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By PAMELA DAVIS
© St. Petersburg Times, published July 8, 2001
Her first experiences as a cast member of the MTV reality series Road Rules turned out to be doozies for 20-year-old Tampa resident Jisela Delgado.
Feeling sick to her stomach and sick about her misadventures, Delgado cried through much of that first Road Rules adventure. And as is the purpose of the TV show, it was all caught on tape.
"The director wouldn't give me an aspirin. That's when I first realized that they really don't help you," she said.
In the beginning, ignoring the cameras turned out to be Delgado's biggest challenge.
"They had to sit me down and tell me that (the camera operators) are not allowed to talk to me. I didn't grasp the concept at first. I didn't think it was real like that. There's an imaginary line,and you can't cross over into their world."
Delgado had not seen many episodes of Road Rules or its sister show The Real World before she went to a casting call for the two MTV programs at Club 901 in Tampa last October.
"They asked all these crazy questions,and I made it from one round to the next," she said. "I was really surprised. As the interview process went along I realized I would give anything to be on Road Rules rather than Real World. I could not sit in a house for five months and do absolutely nothing."
After making it through the casting call, Delgado detailed her life in a written application and was asked back for a round of interviews at the Marriott in downtown Tampa.
Later, she was flown to Louisiana for more interviews and then to California to learn whether she'd be selected. That final round of interviews was taped for a Real World/Road Rules Casting Special that aired last month.
It was her nose Delgado noticed the most after seeing herself on TV for the first time.
"When I squint there's like a weird look I do. I was like "Oh my gosh. That's not cute.' I don't watch myself talk,so I didn't know my nose did that."
Road Rules, an offshoot of Real World, has always stayed under the radar while its sibling show got most of the attention.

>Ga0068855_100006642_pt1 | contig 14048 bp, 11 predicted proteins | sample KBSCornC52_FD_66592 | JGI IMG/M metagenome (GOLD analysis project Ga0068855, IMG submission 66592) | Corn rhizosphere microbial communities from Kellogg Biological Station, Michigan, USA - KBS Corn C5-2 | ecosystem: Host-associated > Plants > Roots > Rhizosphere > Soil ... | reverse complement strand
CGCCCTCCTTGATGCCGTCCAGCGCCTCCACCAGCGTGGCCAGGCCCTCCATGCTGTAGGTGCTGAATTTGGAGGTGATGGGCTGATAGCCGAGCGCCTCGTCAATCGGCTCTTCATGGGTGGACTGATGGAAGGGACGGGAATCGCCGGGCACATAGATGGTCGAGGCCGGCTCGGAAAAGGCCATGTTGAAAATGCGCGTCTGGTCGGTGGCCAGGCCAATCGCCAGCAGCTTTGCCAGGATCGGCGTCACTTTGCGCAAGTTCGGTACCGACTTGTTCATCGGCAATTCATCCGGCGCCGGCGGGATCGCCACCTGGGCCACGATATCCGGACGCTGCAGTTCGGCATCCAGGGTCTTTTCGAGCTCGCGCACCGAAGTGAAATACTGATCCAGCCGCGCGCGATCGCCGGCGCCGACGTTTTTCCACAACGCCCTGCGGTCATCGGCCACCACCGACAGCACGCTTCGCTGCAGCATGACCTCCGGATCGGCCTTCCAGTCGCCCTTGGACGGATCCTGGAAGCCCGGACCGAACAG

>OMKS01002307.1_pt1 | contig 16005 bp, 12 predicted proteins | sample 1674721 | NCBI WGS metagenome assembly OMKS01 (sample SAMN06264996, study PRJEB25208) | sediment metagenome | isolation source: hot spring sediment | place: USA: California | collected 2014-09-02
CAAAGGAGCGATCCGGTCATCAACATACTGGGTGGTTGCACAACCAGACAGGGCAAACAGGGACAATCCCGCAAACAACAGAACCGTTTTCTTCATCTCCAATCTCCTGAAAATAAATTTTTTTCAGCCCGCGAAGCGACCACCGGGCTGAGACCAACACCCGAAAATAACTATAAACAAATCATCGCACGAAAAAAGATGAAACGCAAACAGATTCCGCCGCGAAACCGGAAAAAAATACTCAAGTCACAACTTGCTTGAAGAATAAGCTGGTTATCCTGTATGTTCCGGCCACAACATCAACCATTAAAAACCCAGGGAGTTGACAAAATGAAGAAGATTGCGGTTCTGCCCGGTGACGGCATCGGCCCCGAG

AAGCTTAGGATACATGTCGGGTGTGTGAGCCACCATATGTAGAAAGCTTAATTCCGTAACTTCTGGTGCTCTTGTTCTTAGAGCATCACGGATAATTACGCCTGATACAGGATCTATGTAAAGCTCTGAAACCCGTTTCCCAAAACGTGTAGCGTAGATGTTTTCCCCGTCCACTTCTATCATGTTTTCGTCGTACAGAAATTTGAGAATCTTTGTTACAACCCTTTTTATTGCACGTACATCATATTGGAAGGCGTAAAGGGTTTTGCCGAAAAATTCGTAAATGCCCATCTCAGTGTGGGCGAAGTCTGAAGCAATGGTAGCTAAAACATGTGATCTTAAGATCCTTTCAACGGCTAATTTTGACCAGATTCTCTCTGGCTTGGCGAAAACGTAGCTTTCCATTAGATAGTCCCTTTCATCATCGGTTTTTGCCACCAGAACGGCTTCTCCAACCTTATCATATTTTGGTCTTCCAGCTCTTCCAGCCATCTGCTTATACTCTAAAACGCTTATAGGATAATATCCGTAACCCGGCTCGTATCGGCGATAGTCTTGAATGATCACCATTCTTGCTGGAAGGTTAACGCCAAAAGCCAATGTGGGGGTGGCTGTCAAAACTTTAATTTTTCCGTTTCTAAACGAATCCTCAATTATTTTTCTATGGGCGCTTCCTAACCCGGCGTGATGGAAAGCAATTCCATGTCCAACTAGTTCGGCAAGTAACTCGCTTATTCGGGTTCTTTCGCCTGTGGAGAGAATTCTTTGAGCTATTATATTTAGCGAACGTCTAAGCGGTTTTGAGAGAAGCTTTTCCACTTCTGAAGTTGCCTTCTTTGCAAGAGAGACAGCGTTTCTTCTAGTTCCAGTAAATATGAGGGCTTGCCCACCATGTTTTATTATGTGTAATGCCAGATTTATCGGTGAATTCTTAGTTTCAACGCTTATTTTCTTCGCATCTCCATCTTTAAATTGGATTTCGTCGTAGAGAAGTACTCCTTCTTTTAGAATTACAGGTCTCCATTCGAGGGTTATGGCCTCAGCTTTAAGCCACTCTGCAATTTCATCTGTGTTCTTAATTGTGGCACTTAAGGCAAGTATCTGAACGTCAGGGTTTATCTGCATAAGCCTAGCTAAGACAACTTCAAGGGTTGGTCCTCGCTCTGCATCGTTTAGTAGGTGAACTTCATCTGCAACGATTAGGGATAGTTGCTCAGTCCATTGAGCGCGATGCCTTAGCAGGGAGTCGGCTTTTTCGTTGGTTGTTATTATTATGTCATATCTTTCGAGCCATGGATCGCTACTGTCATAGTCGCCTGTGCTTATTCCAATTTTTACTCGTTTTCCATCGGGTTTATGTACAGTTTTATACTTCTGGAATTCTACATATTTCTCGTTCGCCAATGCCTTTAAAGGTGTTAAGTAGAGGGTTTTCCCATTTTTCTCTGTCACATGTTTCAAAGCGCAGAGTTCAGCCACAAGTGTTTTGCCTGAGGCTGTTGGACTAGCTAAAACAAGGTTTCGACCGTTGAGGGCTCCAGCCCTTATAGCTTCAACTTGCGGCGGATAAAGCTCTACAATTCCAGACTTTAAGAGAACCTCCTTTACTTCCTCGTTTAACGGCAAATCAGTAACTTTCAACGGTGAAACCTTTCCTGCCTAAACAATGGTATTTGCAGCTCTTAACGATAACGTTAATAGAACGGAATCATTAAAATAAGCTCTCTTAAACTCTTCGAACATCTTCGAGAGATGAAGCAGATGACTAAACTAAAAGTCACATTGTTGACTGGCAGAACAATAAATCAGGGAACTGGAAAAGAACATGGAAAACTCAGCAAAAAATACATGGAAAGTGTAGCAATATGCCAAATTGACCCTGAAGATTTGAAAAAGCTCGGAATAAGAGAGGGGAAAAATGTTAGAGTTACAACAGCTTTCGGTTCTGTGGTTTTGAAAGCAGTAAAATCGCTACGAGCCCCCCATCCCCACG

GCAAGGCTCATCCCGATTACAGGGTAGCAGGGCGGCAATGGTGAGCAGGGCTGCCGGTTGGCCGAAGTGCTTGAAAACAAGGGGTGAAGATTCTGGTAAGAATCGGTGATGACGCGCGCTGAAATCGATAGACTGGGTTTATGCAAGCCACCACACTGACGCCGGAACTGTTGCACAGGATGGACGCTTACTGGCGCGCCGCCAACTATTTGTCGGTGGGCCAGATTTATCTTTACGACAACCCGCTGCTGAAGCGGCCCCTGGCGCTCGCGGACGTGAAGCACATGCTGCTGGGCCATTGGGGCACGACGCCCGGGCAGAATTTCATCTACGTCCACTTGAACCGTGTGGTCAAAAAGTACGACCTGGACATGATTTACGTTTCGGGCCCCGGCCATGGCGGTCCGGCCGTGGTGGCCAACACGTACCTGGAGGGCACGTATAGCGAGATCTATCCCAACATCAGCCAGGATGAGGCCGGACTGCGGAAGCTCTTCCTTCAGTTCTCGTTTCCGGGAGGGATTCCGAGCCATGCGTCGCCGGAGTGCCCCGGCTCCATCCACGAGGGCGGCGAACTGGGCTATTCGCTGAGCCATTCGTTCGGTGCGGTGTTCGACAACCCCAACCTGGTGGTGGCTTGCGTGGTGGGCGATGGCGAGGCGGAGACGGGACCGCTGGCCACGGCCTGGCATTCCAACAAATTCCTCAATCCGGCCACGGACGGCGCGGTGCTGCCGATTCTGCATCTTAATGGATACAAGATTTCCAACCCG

Unlike Real World, which has been criticized as a dull, voyeuristic exercise, Road Rules has adventure written into the contract. Cast members (as the show's 18- to 25-year-olds are called) are required to live in an MTV-issued recreational vehicle, collect clues that guide them from mission to mission and complete often-daring stunts.
In years past, Road Rulers strapped themselves atop flying airplanes, swam with sharks, ran with bulls in Spain and bungee-jumped from bridges.
Though Real World may have been the precursor to the current rash of reality TV programs, it's Road Rules that brought into play the game show aspect now seen in shows such as Survivor, The Mole and Big Brother.
The new season was taped for 10 weeks from January to March in Morocco and Spain. This year the Road Rulers are required to vote someone off the cast, Survivor-style, when a person fails to complete a mission.
"I didn't know it was going to be as challenging as it really was," Delgado said. "I didn't think it was as real as everybody says reality TV is. I thought if I got hurt I could just turn to one of the directors and be like, "Hey dude, I'm hurt,' but they just look at you like "Who are you talking to?' You have to fend for yourself."
Delgado has lived in Tampa for the past six years. She graduated from Robinson High School in 1999 and works as a fraud analyst for a bank while attending Hillsborough Community College. She spends some of her free time in Ybor City and likes salsa dancing.
Delgado is the second local woman to appear on one of MTV's reality shows. Former Valrico resident Melissa Howard was a cast member on last year's Real World, filmed in New Orleans.
Delgado says she has no regrets about anything that happened during the taping of Road Rules except "I wish I wasn't such a cry baby."
She has warned her parents (The couple is divorced; her mother lives in Tampa, her father in Puerto Rico.) about the things they will see their daughter doing or saying on Road Rules, but she says there's nothing she was embarrassed about.
In fact, her main concern is how she may be judged for the things she said or did on Road Rules. She wants people to understand that she was in an RV in countries where not many people spoke English, dealing with six other people with whom she had nothing in common.
"People will pass judgment, but keep in mind everything that goes on. Read between the lines and put yourself in my shoes," she warns viewers.
"This is a part of my life I'm allowing people to come in and see and enjoy the experiences I go through," Delgado said. "And if they don't like it they don't have to watch it. They can change the channel."
Delgado is sworn to secrecy about the nature of the show's missions and who gets kicked off, but she did admit that she and some of her castmates tried to outsmart the film crew.
"We thought we were slick and telling secrets in certain places. We would walk a significant distance and not tell anyone where we were going and sit there and be talking about whatever we were feeling, and a camera guy is hiding in a bush."
Delgado had no prior TV experience and doesn't plan to seek out more, although she's open to the possibilities.
"If (Road Rules) did lead to something as far as entertainment goes I'd be really stoked about it. But if it doesn't, it's cool. I have a great life as it is. I went into it like, "This is a vacation and you all are going to make videotapes for me.' "
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The 10th season of Road Rules premieres at 10 p.m. Monday on MTV
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